Before the era of filtered water, refrigeration or modern plumbing, people got really sick from the water they drank and the food they ate. It was really the advent of distilled spirits that changed that and helped enable people to live in closer proximity to each other. The process of distillation is synonymous with purification, and distilling had the magical power to transform something that was unclean or unsuitable for consumption (like rotten or fermented grain) into a beverage safe for consumption. Distilled spirits could also be added to water to kill bacteria, making it safe to drink. This is why many of the terms for distilled spirits literally translate to “water of life”, including the Latin aqua vitae, Irish uisce beatha, and the Scotch uisge beatha (from which we get the word whisky).
In addition to purification, spirits have extraordinary preservative properties: when you mix herbs with a spirit, they don’t rot or spoil. Spirits also can extract many of the core elements from herbs and botanicals making them much easier to dispense for their medicinal properties. Juniper is a lot easier to consume in its distilled format as gin than in its native form. Many of the things we drink today were once dispensed as medicine, most famously the gin and tonic. Tonic water is an effective way of delivering the otherwise unpalatably bitter quinine (especially mixed with gin), and quinine is a key medicinal botanical which is used to help fight off the ill effects of malaria (namely the fever).
With the advent of modern medicine, most people turn turn towards spirits solely for their intoxicating properties and tend to pay very little attention to their medicinal properties, but that doesn’t mean that they aren’t still there. Spirits can actually do a lot more for you than get you drunk, and this Thanksgiving they can play a key role in stirring your appetite for the big meal and helping you digest it after you’re done eating.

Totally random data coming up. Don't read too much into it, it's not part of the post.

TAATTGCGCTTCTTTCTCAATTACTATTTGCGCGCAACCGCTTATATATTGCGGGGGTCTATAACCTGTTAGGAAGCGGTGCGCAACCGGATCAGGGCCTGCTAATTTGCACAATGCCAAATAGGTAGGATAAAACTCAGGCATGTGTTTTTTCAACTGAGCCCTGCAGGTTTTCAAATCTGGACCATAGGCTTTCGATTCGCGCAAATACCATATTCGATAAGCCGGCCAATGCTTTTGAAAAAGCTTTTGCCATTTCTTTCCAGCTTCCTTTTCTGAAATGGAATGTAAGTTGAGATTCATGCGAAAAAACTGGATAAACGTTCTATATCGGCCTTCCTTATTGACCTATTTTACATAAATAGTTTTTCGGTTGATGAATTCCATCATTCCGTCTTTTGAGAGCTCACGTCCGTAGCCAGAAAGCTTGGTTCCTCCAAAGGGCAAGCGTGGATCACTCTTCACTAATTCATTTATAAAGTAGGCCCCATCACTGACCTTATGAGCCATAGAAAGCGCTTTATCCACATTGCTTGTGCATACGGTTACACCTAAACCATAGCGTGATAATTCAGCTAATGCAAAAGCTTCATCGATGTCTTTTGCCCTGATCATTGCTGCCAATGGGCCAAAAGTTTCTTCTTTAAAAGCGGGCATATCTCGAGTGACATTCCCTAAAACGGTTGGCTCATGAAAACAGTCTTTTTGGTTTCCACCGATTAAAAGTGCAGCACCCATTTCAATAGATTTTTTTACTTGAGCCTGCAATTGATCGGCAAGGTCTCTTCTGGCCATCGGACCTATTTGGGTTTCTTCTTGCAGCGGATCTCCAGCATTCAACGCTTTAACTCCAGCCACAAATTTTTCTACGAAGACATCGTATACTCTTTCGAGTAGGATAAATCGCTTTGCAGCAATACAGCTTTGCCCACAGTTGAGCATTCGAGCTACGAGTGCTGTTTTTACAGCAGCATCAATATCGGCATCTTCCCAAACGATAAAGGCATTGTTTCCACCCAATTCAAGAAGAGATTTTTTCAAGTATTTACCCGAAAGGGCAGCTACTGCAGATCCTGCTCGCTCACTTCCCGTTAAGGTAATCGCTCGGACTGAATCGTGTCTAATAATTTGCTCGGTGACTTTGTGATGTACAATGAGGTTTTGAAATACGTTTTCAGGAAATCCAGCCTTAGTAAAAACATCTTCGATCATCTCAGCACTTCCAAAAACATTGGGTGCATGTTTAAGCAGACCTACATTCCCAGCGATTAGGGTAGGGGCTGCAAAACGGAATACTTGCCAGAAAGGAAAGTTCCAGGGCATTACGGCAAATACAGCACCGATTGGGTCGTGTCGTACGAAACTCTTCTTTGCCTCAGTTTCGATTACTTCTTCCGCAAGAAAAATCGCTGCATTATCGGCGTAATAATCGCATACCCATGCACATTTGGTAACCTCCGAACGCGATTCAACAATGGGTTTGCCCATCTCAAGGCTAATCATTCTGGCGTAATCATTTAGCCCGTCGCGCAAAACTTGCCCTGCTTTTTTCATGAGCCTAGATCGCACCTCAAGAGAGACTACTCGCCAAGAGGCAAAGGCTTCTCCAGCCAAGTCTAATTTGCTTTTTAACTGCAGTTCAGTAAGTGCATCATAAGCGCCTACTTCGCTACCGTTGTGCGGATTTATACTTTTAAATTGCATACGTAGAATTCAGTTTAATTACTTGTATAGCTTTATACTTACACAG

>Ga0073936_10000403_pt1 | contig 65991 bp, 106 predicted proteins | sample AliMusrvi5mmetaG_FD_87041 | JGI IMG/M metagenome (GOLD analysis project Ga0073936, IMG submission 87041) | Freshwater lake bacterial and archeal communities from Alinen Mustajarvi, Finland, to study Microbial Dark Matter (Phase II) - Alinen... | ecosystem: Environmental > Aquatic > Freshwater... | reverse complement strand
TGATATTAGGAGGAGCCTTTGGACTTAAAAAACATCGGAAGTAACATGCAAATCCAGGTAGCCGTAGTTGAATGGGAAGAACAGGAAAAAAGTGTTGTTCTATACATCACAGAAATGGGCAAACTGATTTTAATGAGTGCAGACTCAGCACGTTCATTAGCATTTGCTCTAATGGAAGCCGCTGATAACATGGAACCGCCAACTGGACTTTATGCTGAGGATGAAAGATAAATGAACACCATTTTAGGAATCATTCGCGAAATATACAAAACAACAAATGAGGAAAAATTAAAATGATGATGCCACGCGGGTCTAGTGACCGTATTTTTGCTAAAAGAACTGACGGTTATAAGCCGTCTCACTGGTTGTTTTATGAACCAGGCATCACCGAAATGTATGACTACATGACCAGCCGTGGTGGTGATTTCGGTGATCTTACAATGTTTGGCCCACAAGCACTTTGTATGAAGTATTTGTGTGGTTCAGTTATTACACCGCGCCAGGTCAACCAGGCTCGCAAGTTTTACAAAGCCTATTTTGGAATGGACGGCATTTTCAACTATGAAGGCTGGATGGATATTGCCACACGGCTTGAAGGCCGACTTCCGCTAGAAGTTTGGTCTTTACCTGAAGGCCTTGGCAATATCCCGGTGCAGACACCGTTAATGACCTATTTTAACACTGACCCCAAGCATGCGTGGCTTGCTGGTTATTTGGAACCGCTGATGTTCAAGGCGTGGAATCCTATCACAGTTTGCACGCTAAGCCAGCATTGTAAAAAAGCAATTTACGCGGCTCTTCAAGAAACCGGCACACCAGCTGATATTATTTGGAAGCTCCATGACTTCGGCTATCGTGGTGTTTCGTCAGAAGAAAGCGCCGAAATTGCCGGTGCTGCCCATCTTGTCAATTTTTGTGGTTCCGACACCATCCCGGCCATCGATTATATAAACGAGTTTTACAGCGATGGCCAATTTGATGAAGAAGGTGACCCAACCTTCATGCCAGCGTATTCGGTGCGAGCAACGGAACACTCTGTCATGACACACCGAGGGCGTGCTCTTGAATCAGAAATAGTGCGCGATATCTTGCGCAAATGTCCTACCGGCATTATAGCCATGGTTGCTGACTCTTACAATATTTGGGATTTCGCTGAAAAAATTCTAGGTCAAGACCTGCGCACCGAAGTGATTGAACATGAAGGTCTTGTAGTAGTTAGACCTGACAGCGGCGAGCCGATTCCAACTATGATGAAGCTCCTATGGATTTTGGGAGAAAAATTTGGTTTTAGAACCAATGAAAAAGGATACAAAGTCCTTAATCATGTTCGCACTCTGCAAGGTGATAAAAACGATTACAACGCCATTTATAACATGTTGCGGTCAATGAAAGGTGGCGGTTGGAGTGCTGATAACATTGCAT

These classes of spirits and beverages dealing with digestion are referred to as Apéritif and digestif. Apéritif is the term given to a spirit or cocktail designed to be consumed at the beginning of a meal to open up your palate and stimulate your appetite, whereas a digestif is a spirit or cocktail designed to be consumed at the end of a meal to help aid digestion.
The good news is, despite the fact that this category sounds foreign and complex, these spirits are extremely easy to work with, and odds are you’ve consumed them without realizing it. If you’ve ever had a Martini or Negroni before a meal and found yourself wonderfully hungry, you’ve felt the effect of an aperitif. If you’ve had a Manhattan or an Old Fashioned after a big meal and it settled your stomach, you’ve had a digestif.
The problem during Thanksgiving is that, with all the prep time spent in the kitchen, it’s difficult to then step behind the bar and mix cocktails, so we’ve come up some suggestions for an extremely easy Thanksgiving Aperitif and Digestif which require almost no preparation.
Pour equal parts (we suggest 2 ounces) Cocchi Americano or Vergano Americano Aperitif (you can find both of these at fine wine stores) and soda water into glass with ice. Stir. Add an orange twist or orange slice and you’ve got an extremely easy aperitif.
For a more robust opening drink, try the Americano (which is also easily built in a glass).
1 1/2 ounces Campari
1 1/2 ounces sweet vermouth (you can also use the Cocchi or Vergano Americano above)
Top with club soda ~2oz
Garnish: orange peel or orange slice
When it comes to digestifs, the work is even easier. Instead of a cocktail, you can serve small glasses (or shots) of one of several great Amari (which are traditionally Italian made digestive liqueurs) that are easy to sip and will give your stomach the digestive support it needs to tackle a monster Thanksgiving feast.